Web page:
Glossary of Musical Terms


Altered Chord: An extended chord that uses one or more raised (or lowered) pitches in the upper (extended) notes of the chord.  (Example: G7#9.  Sometimes the exact alteration is not specified, and the chord could be written as as G7(alt.), in which case the player would be free to choose the alteration that sounds best.  For a detailed overview of altered chords, see GuitarPlayer magazine's article on extended and altered chords

Campanella : A style of playing melodies so that multiple strings 'ring' simultaneously.  See What is Campanella Ukulele? (YouTube) by Jonathan Lewis

Chart : A distinct way of writing the chord changes for a song, measure by measure, so that working musicians can play together without memorizing a song, or sometimes even without ever practicing together.  Charts are often written using Numeric Analysis, to facilitate transposing to different keys.  (Not to be confused with chord chart, as chord diagrams are sometimes called.)

Chord : A group of notes, generally arranged to impart a pleasing sound or emotion.  See What is a Chord? at

Chord Diagram : A diagram showing where on the fretboard to put your fingers.  May or may not include fingering labels or other labels.  Also known as Chord Chart, Chord Frame, Chord Grid, Chord Box, or Chord Graph.

Chord Factor  : Any chord can be described by the Chord Factor of each of the notes: the interval of each note from the Root note.  Imagine a scale starting at the root of the chord.  The scale may be major or minor, depending on the type of chord - or, in some cases it may be a more obscure scale.  The scale is usually composed of seven unique notes: Root, second, third, fourth, fifth, sixth, and seventh.  Chord Factors describe each of these notes as an interval from the Root.  (For example, a minor triad would consist of R (Root), ♭3 (flatted third), and 5 (fifth).  When using Chord Factors to describe Extended Chords, which are usually interpreted as 'stacked thirds', the 'second' can be played an octave higher, which is then called the 'ninth'.  Likewise, 'fourth' translates to 'eleventh', and 'sixth' to 'thirteenth'.

Chord Melody : Generally, playing both the melody and chord progression of a song, in a manner such that the chord accompaniment tonally and rhythmically accentuates the melody line. In Chord Melody, the song is usually arranged so that the melody is on the highest-pitched string. This would normally be the first string (or second string if the first string isn't played on that chord), or the fourth string for high-g tuned ukuleles. See

Advanced Chord Melody can start to incorporate elements of Fingerstyle, where individual notes and partial chords become more prominent.

Chromatic  :  A series of adjacent notes, separated only by a half-step each.  

  1. Made up of any or all possible notes, regardless of key signature.
    Compare and contrast with Diatonic.
  2. Adjacent notes played sequentially. For example, [C, C#, D, D#, E, F] is a chromatic run.

Diatonic : Made of only the notes within the scale of a particular key... from the Greek 'dia' (across) 'tonic' (the tones).  For example, the diatonic notes in the key of G are G, A, B, C, D, E, and F#. Diatonic chords are chords that are made up strictly of these notes. There are seven diatonic notes per key; each of these notes is the 'root' of a diatonic chord. Diatonic chords can be triads, 'seventh' chords, or 'extended' chords.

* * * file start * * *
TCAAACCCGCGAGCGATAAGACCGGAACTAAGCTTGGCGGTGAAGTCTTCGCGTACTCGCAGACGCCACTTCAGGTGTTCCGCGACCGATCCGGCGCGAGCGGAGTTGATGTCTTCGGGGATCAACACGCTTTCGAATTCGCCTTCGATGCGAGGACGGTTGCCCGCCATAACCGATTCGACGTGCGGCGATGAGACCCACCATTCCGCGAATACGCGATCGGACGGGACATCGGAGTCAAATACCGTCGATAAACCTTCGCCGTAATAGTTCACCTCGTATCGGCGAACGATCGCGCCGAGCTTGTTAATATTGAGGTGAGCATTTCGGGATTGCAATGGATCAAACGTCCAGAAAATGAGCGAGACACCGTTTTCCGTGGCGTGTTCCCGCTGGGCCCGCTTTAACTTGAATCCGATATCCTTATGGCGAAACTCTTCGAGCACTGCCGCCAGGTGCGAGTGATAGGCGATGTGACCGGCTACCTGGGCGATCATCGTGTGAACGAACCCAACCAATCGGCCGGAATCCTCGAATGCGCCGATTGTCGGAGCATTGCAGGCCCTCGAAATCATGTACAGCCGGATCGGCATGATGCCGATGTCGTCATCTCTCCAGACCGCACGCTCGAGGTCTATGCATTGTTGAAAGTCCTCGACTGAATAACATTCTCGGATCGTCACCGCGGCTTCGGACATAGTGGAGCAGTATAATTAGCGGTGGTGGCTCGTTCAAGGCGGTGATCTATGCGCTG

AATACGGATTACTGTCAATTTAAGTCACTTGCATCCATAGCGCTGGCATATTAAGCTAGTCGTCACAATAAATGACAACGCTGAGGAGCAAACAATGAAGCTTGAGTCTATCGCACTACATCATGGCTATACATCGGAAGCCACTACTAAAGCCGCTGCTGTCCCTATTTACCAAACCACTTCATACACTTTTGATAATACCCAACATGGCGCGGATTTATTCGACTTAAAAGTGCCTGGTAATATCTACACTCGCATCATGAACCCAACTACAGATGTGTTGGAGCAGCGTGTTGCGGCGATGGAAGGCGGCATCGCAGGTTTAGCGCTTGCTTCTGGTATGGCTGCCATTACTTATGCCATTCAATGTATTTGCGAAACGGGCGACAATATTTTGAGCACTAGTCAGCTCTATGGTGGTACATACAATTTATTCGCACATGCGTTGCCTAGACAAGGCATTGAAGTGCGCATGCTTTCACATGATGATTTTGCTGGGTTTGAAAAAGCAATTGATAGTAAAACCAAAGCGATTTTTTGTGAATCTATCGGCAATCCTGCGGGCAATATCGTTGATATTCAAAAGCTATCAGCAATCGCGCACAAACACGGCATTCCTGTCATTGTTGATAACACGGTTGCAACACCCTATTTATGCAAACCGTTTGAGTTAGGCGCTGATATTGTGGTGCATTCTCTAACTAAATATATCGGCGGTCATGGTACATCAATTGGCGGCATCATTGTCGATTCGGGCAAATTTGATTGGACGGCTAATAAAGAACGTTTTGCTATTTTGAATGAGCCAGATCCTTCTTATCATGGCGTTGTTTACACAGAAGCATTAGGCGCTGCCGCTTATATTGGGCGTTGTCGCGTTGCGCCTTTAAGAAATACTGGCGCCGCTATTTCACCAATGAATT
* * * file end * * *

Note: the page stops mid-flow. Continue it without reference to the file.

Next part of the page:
Compare and contrast with Chromatic.

Extended Chord : This is a chord that is 'extended' with notes beyond the basic triad.  Think of a triad as a Root note, another note 'a third' above the root, and another note (the 'fifth') a third above that.  The chord can be extended with 'stacked thirds'; the 'seventh' is a third above the fifth, the 'ninth' a third above that, then the 'eleventh' and 'thirteenth' above that.  (The 'fifteenth' would be the same note as the Root note, so we only define Chord Factors up to the thirteenth.)

Fingerstyle : Generally, using any fingers and thumb to pluck a melody line with accompanying harmony.  See

Fingerstyle usually incorporates some elements of Chord Melody.

Half-step : the smallest interval between notes in western music.  This is the distance from one fret to the next, on a fretted instrument.  Scales are ususally built from a series of whole-steps and half-steps.  A chromatic scale is built entirely of half-steps.

Harmonic Minor  : A scale formed by using a heptatonic Natural Minor scale, with modifications made for Tonal Harmony (see Tonal Music).   Basically, the Natural Minor scale can be described as the Tonic note and the notes at intervals of a major second, minor third, perfect fourth, perfect fifth, major sixth, and minor seventh from the Tonic [2, 3, 5, 7, 9, and 10 half-steps from the Tonic].  In the Harmonic Minor, there is no 'leading tone' (the note one half-step immediately below the Tonic).  In the Harmonic Minor scale, the 'leading tone' (the major seventh interval from the Tonic)  is substituted for that minor seventh, so that you get the heptatonic scale formed by the intervals W-H-W-W-H-H-'W+H'.  But it doesn't stop there.  The Harmonic Minor is actually NOT a heptatonic scale.  There are 9 notes (not 7) in the Harmonic Minor.  In addition to the 'raised' (major) seventh, the minor seventh tone is also used (often while descending the scale), AND the minor sixth tone may also be used.  Thus the full 9-note scale can be formed from the intervals W-H-W-W-H-H-H-H-H. 

Harmonized Scale  : The series of diatonic chords based at each note of a scale.  For an in-depth introduction to the harmonized scale, see Gary Rebholz's blog entry on How to use the harmonized scale

Heptatonic Scale : A 7-note scale.  Generally, the seven notes are as equally spaced as possible within an octave, resulting in 5 intervals of a whole (W) step,  and 2 half (H) steps.  The Major Scale is often described as W-W-H-W-W-W-H.  This pattern can be seen as the white keys of a piano.  See